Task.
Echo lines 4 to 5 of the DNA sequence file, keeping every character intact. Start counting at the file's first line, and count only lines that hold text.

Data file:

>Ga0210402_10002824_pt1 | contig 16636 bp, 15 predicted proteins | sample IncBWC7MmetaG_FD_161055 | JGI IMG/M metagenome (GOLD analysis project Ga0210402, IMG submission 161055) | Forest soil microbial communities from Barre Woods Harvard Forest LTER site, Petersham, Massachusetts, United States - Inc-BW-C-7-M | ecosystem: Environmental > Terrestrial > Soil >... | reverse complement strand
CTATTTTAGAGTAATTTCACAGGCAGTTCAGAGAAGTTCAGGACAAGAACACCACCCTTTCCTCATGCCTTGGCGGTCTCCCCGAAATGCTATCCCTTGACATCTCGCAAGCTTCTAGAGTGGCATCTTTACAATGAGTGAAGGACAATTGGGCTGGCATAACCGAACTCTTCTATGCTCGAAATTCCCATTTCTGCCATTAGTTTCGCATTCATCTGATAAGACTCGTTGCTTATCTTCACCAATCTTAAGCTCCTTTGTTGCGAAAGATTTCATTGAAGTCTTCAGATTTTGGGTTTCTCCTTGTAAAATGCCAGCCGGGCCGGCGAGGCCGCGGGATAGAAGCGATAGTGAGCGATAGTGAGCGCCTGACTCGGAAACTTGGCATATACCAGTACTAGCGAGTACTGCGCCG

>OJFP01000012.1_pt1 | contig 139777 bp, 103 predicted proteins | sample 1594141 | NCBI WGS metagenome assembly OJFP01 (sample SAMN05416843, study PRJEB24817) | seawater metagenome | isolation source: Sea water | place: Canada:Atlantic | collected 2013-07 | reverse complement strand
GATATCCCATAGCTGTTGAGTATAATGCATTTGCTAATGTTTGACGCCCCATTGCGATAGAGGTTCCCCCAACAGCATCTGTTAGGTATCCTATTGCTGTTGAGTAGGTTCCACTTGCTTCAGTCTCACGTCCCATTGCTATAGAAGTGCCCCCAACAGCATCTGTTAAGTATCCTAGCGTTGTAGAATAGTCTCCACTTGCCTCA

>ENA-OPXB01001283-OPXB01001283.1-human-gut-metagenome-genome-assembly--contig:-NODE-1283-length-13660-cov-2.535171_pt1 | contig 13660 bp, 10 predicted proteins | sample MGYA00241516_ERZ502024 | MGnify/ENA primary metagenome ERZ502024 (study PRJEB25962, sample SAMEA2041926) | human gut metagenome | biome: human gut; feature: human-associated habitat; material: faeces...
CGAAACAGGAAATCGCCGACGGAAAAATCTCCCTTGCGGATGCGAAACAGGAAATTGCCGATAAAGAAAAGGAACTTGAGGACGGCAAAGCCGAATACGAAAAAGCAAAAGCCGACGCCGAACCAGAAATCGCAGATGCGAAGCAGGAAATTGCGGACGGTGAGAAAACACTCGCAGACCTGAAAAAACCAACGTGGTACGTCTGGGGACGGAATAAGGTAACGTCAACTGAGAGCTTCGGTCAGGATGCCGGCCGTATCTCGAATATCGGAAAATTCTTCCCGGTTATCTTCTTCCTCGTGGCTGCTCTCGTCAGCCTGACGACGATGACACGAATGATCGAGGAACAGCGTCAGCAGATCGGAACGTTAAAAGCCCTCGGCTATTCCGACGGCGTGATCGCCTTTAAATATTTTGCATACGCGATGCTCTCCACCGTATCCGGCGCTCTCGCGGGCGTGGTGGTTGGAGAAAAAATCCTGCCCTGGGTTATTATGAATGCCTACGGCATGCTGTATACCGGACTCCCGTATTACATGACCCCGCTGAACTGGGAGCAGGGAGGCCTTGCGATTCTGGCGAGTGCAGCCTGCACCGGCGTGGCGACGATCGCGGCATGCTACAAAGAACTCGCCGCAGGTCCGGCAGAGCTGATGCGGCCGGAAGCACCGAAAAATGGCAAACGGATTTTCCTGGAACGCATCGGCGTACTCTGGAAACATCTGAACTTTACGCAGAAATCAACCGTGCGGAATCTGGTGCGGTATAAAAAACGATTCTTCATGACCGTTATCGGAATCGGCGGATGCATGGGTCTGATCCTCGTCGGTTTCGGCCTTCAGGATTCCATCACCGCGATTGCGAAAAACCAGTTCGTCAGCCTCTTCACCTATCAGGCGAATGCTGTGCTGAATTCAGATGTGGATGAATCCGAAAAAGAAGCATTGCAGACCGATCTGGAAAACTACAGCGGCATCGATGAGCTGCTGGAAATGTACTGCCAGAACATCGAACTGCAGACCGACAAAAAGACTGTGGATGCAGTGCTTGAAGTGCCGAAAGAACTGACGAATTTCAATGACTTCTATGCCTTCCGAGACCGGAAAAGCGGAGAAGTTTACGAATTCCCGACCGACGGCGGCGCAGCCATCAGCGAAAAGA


GATATCCCATAGCTGTTGAGTATAATGCATTTGCTAATGTTTGACGCCCCATTGCGATAGAGGTTCCCCCAACAGCATCTGTTAGGTATCCTATTGCTGTTGAGTAGGTTCCACTTGCTTCAGTCTCACGTCCCATTGCTATAGAAGTGCCCCCAACAGCATCTGTTAAGTATCCTAGCGTTGTAGAATAGTCTCCACTTGCCTCA

>ENA-OPXB01001283-OPXB01001283.1-human-gut-metagenome-genome-assembly--contig:-NODE-1283-length-13660-cov-2.535171_pt1 | contig 13660 bp, 10 predicted proteins | sample MGYA00241516_ERZ502024 | MGnify/ENA primary metagenome ERZ502024 (study PRJEB25962, sample SAMEA2041926) | human gut metagenome | biome: human gut; feature: human-associated habitat; material: faeces...